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Cats on the Prowl

Nampa musical wows audiences

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Whether you live in the capital city or the far reaches of the Treasure Valley, an easy trip to the Nampa Civic Center will take you to an unforgettable production of the famous musical Cats. The producers report there are only a limited number of tickets left for the last three performances.

It doesn't matter if you've seen it in London or on Broadway--or at the Morrison Center with a touring professional cast--there is something about this locally produced show that makes your breath catch in your throat and tugs at your heart strings, while you watch Idaho kids (many of them under 20) turn into cats before your very eyes.

Oh, all right, maybe the pace of the show doesn't have the explosive energy of professional productions, some of the dancers aren't quite the snappiest and the ending can't go through the roof on the way to cat heaven, but the Music Theatre of Idaho presentation captures the spellbinding aura and delicious fun that makes Cats one of the most popular and longest running musicals of all time.

MTI is one of the first community theaters to get permission to perform the unique musical. There's not much plot, almost no dialogue, and constant dancing, so it is a tricky show for an amateur group. Director Dr. Jean Andrews has taken this responsibility very seriously. Anyone who knows Andrews knows she isn't the type of director who says, "Let's paint on cat faces and give a show." In fact, the production has been in serious rehearsal for six months, quite a commitment for any theater, let alone a non-profit small-city company. Choreographer Annie Kennedy has been working with the cast since July.

In Cats, the feline look is a vital element. The basic costumes are unitards--one-piece, form-fitting full body suits, that cover the dancers from neck to ankles. Each was custom ordered in a variety of colors from a company in Georgia, at a cost of $4,500 for 76 outfits, and all the principal dancers have two identical costumes in case of accidents or damage, because the show is such a strenuous one with its fast dance routines. Each suit has a built-in pocket inside its back to hold the microphone power pack, and the unitards were spray painted to achieve the right hue for each cat, and hand painted to add details and distinctive markings. Synthetic wigs were purchased and given a ride in a hot dryer until they achieved the right frizzled look. Then they were teased, trimmed and painted with special florist paints in each individual cat's colors.

As for the show itself, the singing and dancing talent is amazing, the finished costumes are a hoot and the set, placed in a junk-filled alley, offers a cat's eye view of countless places to hide and prowl, such as a giant oven, file drawers, discarded tires and even a BFI dumpster. The night sky is filled with stars and strings of colored lights, as well as a fantastic moon.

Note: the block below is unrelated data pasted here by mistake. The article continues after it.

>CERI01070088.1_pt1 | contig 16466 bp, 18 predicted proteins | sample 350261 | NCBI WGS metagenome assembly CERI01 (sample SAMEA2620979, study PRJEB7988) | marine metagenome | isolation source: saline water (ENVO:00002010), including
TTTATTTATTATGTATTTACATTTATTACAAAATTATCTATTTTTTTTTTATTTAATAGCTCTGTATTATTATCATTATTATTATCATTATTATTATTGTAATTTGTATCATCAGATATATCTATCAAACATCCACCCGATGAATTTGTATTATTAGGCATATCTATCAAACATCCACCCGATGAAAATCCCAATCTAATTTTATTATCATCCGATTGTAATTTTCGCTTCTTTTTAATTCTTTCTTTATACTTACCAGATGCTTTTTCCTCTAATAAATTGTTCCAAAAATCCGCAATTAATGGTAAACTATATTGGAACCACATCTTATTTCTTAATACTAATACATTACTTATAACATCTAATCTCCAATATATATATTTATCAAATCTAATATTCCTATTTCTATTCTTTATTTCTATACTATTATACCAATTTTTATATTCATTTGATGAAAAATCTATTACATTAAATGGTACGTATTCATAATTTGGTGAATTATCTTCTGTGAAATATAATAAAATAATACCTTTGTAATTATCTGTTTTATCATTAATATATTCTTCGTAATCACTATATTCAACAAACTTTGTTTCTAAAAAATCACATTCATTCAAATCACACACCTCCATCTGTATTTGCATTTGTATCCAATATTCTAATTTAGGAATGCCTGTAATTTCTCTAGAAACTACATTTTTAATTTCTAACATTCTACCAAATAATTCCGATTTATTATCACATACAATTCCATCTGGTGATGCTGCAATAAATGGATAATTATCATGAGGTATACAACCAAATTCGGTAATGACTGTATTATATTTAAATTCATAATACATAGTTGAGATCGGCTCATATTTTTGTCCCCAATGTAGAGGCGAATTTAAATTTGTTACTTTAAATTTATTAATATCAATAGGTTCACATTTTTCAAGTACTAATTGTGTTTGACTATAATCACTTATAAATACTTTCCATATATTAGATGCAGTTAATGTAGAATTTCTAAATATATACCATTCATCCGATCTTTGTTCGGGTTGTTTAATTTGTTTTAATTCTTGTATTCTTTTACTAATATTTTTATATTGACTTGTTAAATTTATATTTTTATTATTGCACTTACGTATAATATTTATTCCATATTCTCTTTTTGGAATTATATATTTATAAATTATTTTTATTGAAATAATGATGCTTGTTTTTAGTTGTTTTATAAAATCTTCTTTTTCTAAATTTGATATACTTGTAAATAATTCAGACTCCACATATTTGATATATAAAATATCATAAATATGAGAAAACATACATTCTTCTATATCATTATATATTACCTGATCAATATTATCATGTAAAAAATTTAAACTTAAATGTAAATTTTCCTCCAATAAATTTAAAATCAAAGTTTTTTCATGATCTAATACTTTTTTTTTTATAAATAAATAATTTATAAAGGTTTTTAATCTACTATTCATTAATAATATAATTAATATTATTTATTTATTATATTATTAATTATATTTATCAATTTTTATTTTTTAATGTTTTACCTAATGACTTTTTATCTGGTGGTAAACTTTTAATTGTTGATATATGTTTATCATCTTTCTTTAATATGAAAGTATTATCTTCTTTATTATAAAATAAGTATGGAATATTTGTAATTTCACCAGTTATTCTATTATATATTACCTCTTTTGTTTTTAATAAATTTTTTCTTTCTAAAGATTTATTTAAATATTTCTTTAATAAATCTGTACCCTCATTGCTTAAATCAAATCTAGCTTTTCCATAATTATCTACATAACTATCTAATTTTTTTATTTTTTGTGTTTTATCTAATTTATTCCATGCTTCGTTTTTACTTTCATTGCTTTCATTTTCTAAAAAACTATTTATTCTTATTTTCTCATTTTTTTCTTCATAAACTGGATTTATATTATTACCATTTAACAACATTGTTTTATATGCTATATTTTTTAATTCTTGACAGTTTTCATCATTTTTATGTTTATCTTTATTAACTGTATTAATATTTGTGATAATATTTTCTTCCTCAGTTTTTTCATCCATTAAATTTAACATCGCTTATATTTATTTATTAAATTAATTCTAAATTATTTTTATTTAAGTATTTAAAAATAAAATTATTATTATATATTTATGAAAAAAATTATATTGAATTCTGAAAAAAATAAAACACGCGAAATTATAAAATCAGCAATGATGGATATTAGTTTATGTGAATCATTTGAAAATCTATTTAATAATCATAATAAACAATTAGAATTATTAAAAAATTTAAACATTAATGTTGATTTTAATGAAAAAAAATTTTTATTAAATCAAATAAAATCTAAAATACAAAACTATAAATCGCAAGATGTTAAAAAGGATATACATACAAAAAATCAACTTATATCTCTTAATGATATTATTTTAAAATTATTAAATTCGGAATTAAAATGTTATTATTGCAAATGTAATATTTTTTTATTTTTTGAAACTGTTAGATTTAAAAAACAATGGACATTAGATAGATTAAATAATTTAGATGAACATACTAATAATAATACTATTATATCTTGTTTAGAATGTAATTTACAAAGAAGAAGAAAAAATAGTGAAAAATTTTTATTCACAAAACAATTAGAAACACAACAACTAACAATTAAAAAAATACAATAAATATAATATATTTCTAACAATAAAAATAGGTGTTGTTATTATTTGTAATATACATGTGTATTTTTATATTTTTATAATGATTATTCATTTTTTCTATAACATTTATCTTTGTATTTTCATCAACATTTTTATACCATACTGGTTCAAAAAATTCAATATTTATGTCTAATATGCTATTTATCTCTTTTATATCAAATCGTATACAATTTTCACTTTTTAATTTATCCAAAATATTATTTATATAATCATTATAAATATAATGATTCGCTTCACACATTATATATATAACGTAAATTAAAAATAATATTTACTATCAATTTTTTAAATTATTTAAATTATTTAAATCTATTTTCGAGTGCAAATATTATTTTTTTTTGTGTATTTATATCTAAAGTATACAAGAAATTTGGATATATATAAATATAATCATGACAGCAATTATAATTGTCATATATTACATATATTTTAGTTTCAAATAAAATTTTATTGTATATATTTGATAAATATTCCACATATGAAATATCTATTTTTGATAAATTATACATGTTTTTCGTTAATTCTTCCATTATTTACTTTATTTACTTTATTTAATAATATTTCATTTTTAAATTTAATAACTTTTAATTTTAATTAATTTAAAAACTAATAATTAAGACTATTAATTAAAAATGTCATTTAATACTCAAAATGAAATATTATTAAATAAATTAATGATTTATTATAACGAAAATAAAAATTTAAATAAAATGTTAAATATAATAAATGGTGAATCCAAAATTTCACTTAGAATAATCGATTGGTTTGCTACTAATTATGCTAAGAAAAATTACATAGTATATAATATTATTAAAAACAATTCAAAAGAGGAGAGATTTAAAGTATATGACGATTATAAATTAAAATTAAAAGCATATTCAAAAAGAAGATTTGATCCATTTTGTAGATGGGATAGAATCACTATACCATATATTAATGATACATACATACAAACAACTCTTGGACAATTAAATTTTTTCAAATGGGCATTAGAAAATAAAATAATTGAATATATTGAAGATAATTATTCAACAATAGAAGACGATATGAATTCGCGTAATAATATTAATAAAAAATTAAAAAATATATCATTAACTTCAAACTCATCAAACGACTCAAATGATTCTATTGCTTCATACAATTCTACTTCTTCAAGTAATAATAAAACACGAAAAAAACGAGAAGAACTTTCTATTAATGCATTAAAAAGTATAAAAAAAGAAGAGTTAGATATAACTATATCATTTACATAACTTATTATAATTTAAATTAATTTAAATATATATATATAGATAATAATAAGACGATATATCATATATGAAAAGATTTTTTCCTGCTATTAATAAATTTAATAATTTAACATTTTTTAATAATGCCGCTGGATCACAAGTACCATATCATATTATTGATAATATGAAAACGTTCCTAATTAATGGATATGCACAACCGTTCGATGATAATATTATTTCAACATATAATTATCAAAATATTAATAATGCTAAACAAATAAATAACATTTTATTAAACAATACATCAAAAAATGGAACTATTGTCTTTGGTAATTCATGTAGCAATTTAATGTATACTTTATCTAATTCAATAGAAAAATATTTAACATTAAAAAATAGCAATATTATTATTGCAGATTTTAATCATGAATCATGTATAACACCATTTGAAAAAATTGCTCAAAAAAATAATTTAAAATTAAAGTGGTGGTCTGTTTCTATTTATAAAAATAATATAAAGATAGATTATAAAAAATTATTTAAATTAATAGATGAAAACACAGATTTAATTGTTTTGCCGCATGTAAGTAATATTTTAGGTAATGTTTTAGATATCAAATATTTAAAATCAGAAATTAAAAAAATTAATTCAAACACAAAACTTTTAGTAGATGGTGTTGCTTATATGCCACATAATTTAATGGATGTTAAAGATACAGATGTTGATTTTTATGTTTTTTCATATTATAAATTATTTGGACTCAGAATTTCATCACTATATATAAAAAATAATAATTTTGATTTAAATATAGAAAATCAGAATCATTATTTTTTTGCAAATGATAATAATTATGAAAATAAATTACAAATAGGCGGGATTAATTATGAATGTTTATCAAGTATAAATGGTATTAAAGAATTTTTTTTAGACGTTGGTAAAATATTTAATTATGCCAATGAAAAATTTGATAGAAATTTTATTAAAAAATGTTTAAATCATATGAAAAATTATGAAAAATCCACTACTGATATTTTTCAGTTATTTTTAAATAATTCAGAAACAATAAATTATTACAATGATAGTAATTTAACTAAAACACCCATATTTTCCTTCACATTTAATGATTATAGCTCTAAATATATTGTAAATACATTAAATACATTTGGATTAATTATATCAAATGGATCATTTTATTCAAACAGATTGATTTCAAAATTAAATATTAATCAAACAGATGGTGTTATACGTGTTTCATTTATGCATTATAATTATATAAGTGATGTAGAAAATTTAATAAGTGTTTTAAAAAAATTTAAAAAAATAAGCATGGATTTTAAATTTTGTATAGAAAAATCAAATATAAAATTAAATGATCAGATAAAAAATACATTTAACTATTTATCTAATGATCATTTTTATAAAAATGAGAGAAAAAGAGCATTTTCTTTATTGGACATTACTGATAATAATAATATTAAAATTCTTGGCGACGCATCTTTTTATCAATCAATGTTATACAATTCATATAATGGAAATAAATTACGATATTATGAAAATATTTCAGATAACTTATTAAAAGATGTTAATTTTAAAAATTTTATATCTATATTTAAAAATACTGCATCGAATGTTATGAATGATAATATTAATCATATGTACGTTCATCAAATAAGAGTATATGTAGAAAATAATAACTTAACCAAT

The Jellicle cats have gathered for their annual Jellicle Ball, which is when one cat will be chosen to be reborn. (I guess he or she has already used up his or her nine lives.) The leader of the tribe is Munkstrap, portrayed with professional polish, vibrant personality and wonderful singing voice by Chris Brand. The beloved patriarch of the cats is shaggy Old Deuteronomy, performed with powerful authority by Al Ellis, and the clever magician Mr. Mistofolees, who saves the day, is danced with amazing energy and style by Jim Klepacki of Boise.

With a cast of about 38 cats, it's impossible to mention them all, but there are many performances that stand out, such as Grisabella (Kyrie Vickers) and her beautiful rendition of the show's most memorable tune, "Memories."

One delightfully accomplished dancer with an adorable kitten face is the white cat, Victoria, (Amanda Watson), and two stunningly spirited and sensuous dancers and singers in the duet "Macavity" are Bombalurina (Kija Hanson) and Demeter (Kristyn Price). A clever and enchanting dance routine by Rumpelteazer (Taylor Vickers) and Mungojerrie (Taylor Wuerth), as the "cat burglars," involves precise movement and considerable athletic ability. Sleek and sexy, the Siamese cat, Cassandra, is also a standout through the teasing personality created by Shantal Cropper.

The most amazing aspect of the show is the truly feline personality of every character. They slink, wiggle, hiss, claw, rub heads with affection, cuddle, leap and scurry, for all the world like every cat you have ever known. It may be "Method" acting, but they all seem to have immersed themselves in their cat personas.

With the exciting music of Andrew Lloyd Webber, and the fanciful poetry of T.S. Eliot, based on his work, Old Possum's Book of Practical Cats, the show soars and swings. Perhaps inspired by this unique material, these young people create a show to remember and a night of magic and music that enchants all ages.

Cats, directed by Dr. Jean Andrews for Music Theater of Idaho at the Nampa Civic Center, 311 3rd St. S. 7:30 p.m. on Jan. 26, 27, 28. Tickets in advance $14.50 adults; $13 seniors; $11 youths. All seats $15 when purchased at door. For reservations: call 468-2385; visit the MTI ticket office, 203 9th Ave. S.; or purchase online at www.mtionline.org.

Questions? Comments? E-mail arts@boiseweekly.com.